9. A dual setting of targets is placed on the mover. One target is the 3D mannequin target system and attached to it is a colored situation cardboard target of a human being in possession of unknown objects.
  10. The goal is for the officers to use their illumination tools (weapon lights) and assess the immediate threats compared to non-threats.
  11. During the paired off groupings, each set of officers received an assortment of different scenarios and while active groups were conducting the exercise, the other officers were in another location unable to see the exercises or situations waiting for their turns.
  12. Examples of situations that officers faced were the following:
    • Cardboard-colored target female subject had a knife in one scenario, cell phone in the next one, gun in another.
    • The 3D target we kept the arms off the unit keeping the appearance of hands tucked in the back or side while placing objects such as cell phones, firearms, and keys in the waistband areas or back.
    • Both targets attached together, created heightened levels of stress, confusion, and lack of illumination by some officers which allowed us to reach our initial goals in the training. Officers were forced to look in multiple directions looking for threats.
    • At times we would have the mover pop out from behind the cover position and continued side to side movement.
    • Other times we would suddenly send the mover towards the officers in a charging effect.

Takeaways:

After briefing the groups of officers, they provided true stress feedback as some officers gave great verbal commands but at certain moments, a shot or two would go off striking certain situational targets that were intended to be NON-shoot. The officers also realized that our goal was also to make them move on different angles and not just straight at the mover target system. This is where the traditional range training takes officers to a more static position. We consistently work with officers to be more confident in moving in different angles as their view of threats, backstops, and beyond come to life when moving instead of stationary. Being able to videotape some of the segments provided great after-action analysis for each group of officers.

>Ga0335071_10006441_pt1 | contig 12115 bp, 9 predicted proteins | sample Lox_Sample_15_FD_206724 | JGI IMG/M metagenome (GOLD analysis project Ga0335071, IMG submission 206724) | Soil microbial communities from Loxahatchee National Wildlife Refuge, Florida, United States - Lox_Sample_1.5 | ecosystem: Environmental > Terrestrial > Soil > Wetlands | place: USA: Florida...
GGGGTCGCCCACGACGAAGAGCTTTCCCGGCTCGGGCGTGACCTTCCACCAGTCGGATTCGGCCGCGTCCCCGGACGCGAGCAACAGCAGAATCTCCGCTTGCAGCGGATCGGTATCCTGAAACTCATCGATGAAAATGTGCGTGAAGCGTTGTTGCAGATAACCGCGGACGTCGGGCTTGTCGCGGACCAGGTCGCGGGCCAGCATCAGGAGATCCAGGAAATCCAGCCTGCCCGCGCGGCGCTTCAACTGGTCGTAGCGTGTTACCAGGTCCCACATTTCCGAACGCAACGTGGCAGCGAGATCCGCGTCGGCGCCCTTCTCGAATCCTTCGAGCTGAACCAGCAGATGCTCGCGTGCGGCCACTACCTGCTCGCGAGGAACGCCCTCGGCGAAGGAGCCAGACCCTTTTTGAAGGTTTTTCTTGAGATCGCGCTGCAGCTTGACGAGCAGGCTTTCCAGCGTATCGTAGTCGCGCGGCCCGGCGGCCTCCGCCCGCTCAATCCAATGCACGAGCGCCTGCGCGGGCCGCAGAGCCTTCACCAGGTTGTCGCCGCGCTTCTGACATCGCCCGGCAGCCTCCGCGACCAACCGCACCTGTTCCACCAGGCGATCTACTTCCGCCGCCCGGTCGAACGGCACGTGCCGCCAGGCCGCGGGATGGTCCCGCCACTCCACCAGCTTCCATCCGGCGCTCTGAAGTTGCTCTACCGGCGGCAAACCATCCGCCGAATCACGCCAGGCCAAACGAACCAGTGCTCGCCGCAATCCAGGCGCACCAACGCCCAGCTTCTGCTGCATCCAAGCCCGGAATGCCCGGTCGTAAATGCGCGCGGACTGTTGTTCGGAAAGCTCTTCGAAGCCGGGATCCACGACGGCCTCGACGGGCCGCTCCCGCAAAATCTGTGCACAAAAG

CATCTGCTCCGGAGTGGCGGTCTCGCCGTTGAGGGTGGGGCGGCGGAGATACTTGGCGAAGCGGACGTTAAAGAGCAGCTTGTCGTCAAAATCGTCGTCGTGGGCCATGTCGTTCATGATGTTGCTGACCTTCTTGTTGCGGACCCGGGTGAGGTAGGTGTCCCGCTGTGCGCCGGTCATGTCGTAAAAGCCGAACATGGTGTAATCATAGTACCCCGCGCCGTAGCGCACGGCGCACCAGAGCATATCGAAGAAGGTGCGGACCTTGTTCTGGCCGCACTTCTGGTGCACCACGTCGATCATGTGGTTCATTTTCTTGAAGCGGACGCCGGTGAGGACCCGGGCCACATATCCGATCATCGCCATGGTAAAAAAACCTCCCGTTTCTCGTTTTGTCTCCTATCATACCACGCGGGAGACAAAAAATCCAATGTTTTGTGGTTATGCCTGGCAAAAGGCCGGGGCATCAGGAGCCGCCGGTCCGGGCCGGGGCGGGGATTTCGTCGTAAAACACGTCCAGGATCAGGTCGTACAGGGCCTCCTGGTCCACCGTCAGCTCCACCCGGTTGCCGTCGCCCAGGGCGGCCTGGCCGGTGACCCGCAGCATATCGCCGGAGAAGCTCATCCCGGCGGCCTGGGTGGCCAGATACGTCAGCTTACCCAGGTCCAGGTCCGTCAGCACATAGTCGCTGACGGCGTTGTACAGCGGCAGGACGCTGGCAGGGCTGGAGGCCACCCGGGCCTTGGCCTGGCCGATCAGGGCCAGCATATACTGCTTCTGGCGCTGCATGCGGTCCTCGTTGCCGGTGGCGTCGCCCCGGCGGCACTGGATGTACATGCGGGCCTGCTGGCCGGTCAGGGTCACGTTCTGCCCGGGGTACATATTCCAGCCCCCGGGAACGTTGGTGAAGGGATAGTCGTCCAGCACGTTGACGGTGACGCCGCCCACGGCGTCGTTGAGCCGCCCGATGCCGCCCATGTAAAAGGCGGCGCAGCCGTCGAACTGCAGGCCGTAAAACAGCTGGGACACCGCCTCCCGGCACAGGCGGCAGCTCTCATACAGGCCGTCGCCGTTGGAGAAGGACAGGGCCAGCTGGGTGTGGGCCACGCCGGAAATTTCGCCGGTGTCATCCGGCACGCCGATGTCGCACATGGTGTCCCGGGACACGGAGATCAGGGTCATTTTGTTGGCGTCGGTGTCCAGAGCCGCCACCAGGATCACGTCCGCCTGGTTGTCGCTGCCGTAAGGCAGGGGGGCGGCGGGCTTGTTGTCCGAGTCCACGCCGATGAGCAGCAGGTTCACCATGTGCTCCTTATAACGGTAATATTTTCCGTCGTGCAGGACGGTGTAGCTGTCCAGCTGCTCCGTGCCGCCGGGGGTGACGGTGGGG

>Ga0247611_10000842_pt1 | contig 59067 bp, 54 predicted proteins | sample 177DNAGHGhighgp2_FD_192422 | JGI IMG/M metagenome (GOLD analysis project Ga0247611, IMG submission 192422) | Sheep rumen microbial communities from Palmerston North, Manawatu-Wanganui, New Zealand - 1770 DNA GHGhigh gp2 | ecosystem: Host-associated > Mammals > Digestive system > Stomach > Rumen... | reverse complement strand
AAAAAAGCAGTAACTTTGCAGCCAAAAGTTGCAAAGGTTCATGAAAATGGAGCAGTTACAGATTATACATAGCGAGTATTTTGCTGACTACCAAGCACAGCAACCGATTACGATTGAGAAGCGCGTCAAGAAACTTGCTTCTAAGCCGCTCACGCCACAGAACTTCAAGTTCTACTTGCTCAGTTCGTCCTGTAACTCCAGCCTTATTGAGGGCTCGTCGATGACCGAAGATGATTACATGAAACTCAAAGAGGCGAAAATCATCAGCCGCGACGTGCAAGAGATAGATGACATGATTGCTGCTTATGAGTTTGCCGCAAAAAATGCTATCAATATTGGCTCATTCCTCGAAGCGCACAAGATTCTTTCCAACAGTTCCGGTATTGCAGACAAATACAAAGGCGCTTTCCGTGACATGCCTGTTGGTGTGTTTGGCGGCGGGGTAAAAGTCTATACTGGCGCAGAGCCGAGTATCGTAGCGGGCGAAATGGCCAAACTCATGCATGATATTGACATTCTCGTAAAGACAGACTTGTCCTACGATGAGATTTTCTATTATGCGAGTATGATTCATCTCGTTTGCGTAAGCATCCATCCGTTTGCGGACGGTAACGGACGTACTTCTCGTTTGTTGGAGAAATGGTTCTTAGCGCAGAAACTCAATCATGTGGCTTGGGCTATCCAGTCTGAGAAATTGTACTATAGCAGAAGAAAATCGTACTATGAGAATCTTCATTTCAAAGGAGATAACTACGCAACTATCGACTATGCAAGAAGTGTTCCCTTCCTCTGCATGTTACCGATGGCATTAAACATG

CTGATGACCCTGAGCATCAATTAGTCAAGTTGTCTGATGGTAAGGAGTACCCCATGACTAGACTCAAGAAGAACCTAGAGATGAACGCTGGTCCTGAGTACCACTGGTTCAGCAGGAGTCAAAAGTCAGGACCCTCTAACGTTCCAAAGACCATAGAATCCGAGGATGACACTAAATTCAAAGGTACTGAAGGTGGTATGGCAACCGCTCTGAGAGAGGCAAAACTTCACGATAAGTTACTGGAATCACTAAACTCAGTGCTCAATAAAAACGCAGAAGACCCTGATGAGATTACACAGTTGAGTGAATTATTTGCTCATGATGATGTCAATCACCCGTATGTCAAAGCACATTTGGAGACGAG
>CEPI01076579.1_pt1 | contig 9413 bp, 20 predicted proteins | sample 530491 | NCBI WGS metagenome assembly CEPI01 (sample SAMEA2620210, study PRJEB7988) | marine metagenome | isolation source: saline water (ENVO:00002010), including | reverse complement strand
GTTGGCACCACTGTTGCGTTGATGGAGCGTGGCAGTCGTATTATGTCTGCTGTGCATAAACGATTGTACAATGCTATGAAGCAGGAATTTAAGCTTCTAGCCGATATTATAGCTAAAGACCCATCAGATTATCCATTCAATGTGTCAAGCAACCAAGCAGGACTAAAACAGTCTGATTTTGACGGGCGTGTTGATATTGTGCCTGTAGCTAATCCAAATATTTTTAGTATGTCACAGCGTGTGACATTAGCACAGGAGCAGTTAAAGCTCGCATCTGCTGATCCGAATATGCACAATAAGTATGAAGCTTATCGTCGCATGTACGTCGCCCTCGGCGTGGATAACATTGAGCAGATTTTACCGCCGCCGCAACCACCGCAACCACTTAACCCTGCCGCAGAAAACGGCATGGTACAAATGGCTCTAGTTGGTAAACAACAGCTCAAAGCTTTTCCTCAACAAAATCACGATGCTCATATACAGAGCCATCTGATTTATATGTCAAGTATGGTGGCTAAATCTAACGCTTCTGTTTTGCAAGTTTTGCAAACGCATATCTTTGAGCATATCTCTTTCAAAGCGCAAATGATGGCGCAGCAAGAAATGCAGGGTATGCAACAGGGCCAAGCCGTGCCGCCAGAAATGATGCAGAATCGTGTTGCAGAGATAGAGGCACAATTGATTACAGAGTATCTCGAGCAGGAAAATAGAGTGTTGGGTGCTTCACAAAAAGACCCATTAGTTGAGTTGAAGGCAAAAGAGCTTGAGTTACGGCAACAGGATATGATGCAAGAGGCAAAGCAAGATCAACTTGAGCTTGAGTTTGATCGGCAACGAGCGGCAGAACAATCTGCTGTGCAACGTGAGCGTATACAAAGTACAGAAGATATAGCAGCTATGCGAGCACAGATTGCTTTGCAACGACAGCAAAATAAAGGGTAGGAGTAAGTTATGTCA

The best part of these exercises was when all the officers stated that as cold as the night was, they were warm or hot moving through these exercises as this proved, once again, that training can and will take place in any type of environment. Why? Because training like this gives officers the true element of their working environment and they can one day articulate this type of situation in court if it ever happens to them. The MotoShot mover system achieved its goal yet again.

If you have any questions or would like a quote – contact us today.

The article was written by Jose Medina March 2022

About the author

Jose L. Medina is currently a 27-year veteran of Law Enforcement and 17-year owner of Awareness Protective Consultants, doing business as Team APC and Medina Tactical Dynamics. Jose has an extensive background in training and consulting for various groups such as Law Enforcement, Schools, and Corporate Industries. Jose Medina and his team at Awareness Protective Consultants LLC (Team APC USA) have traveled, trained, lectured, and consulted throughout the world from Canada to Asia. Jose Medina can be reached at 732-259-4185, WEB or Medina@apc360zone.com.